Haiku by Issa

A world of grief and pain,
Flowers bloom,
Even then
[1]

苦の娑婆や桜が咲けば咲いたとて
ku no shaba ya sakura ga sakeba saita tote

12 1/4″ W x 43″ H Japanese Scroll
by Master Japanese Calligrapher Eri Takase

Master Takase personally brushes your Japanese scroll when you order. These high-quality Japanese scrolls are imported from Nara Japan and are meant to last generations. Your scroll is shipped within 1-3 business days from Master Takase's studio in Washington State and arrives ready to display.

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H3008 – Haiku by Issa – A world of grief and pain …
by Master Japanese Calligrapher Eri Takase

A world of grief and pain:
Flowers bloom;
Even then …
[1]

ku no shaba ya
sakura ga sakeba
saita tote
苦の娑婆や
桜が咲けば
咲いたとて
issa一茶

This haiku by Issa was written upon the death of his child. With this in mind, there are two common ways to interpret this poem. One is pessimistic saying “how can flowers have the audacity to bloom in such a cruel world”. The other optimistic “even in such a cruel world, flowers bloom”.

Sam Hamill suggests the translation:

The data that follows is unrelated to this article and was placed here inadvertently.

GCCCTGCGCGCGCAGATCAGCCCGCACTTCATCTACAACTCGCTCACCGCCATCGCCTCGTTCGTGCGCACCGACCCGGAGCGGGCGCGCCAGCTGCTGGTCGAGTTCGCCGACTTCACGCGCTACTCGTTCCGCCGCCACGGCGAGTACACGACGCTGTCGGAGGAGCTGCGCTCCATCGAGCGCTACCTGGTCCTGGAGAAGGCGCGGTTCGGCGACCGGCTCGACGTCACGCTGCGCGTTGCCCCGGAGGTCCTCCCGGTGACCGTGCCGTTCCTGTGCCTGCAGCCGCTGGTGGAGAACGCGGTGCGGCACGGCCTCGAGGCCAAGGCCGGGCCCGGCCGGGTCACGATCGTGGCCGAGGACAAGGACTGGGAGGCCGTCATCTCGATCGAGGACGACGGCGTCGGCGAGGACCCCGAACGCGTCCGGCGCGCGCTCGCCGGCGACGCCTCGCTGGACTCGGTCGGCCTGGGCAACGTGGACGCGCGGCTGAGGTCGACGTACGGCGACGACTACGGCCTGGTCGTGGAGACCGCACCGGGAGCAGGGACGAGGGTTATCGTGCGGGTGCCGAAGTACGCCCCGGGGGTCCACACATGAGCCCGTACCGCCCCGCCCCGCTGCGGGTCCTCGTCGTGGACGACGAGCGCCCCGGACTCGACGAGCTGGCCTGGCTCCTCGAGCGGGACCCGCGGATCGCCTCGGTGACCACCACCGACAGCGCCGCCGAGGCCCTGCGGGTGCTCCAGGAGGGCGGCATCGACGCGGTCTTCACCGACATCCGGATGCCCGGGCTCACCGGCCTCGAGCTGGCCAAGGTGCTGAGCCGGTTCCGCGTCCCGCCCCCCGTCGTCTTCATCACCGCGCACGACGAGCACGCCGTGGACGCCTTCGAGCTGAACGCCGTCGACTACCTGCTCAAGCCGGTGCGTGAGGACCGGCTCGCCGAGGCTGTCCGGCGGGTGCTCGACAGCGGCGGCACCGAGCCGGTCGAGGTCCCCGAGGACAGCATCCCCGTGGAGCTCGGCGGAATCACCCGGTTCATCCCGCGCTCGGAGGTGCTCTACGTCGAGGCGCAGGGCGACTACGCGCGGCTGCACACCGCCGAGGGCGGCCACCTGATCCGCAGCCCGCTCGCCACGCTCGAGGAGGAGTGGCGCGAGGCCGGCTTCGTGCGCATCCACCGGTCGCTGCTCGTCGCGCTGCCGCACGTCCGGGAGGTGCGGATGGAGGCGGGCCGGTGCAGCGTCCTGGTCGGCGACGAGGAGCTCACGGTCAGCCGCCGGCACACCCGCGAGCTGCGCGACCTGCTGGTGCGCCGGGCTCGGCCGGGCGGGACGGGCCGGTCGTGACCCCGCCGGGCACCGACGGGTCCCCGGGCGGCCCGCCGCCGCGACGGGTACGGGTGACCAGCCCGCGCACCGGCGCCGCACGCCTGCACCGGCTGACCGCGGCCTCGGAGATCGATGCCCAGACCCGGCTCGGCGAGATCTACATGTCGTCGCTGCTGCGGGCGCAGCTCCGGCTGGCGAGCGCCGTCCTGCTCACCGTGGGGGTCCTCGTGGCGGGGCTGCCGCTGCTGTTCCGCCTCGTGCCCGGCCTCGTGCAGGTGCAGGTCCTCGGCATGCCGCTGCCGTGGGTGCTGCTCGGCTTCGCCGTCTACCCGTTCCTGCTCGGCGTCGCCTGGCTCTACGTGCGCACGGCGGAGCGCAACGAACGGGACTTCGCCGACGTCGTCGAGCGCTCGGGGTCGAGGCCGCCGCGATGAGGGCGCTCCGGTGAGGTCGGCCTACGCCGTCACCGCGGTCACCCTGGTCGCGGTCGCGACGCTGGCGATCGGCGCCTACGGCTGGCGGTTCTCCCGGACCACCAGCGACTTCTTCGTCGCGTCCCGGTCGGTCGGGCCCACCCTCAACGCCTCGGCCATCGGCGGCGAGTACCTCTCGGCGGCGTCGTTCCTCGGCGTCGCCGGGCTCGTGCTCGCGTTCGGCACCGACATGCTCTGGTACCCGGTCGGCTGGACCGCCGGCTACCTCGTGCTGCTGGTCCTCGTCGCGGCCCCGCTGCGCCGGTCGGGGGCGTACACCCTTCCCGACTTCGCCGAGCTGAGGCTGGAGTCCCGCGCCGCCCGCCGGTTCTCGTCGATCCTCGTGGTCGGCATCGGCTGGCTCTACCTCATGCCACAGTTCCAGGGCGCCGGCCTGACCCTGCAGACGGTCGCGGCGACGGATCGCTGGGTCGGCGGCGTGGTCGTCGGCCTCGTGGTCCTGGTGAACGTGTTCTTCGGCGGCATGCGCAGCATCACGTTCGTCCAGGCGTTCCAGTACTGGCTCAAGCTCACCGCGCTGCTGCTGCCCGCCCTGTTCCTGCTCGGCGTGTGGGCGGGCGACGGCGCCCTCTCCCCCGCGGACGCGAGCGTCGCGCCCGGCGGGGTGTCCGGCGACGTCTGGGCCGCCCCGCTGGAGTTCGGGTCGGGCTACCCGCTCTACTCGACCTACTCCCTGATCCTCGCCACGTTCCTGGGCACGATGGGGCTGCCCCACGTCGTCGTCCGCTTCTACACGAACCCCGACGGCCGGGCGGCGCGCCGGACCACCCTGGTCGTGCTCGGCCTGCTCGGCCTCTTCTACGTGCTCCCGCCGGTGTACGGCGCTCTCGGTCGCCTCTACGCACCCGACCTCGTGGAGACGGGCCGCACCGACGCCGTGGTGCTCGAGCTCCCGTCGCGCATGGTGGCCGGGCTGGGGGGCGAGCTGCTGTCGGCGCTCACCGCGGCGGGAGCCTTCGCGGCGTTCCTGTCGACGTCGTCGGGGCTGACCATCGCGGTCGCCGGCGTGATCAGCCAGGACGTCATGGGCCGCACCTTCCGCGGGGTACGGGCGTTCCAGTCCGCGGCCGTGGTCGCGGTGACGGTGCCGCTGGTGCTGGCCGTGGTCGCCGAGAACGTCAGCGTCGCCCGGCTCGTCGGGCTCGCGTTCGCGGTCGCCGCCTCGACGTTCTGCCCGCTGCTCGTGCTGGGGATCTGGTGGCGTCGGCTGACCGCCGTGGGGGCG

A world of trials,
and if the cherry blossoms,
it simply blossoms”
[2]

David G. Lanoue suggests the translation:

world of pain–
and the cherry blossoms
add to it!
[3]

R. H. Blyth concurs saying that beauty had the audacity to be in the same world made Issa’s pain all the greater.

Robin G. Gill notes that the “world” refers to shaba “the place where the masses who can’t free themselves from desire continue to live while enduring suffering.”

Mr. Gill suggests the translations:

A world of pain
whether the cherries should
blossom or not!

World of woe,
whether the cherry buds
open or not

This world of pain
the cherries have bloomed
they bloom and yet …
[4]

A second interpretation is more optimistic. Rev. Mas Kodani writes that “Shaba refers to the world of Samsara, the world of self-centered, self-creating delusion, the unawakened state …” and Issa is encouraging us by saying that even in such a world, good things still happen.

References:

[1] Blyth, R. H. (1949). Haiku, Vol. 1: Eastern Culture. Tokyo. The Hokuseido Press. 168.

[2] Hamill, Sam. (1997). The Spring of My Life: And Selected Haiku. United States. Shambhala. 168.

[3] Lanoue, David G. (1991-2009). Haiku of Kobayashi Issa.

[4] Gill, Robin D. (2007). Cherry Blossom Epiphany - The Poetry and Philosophy of a Flowering Tree. Paraverse Press. Florida. 440.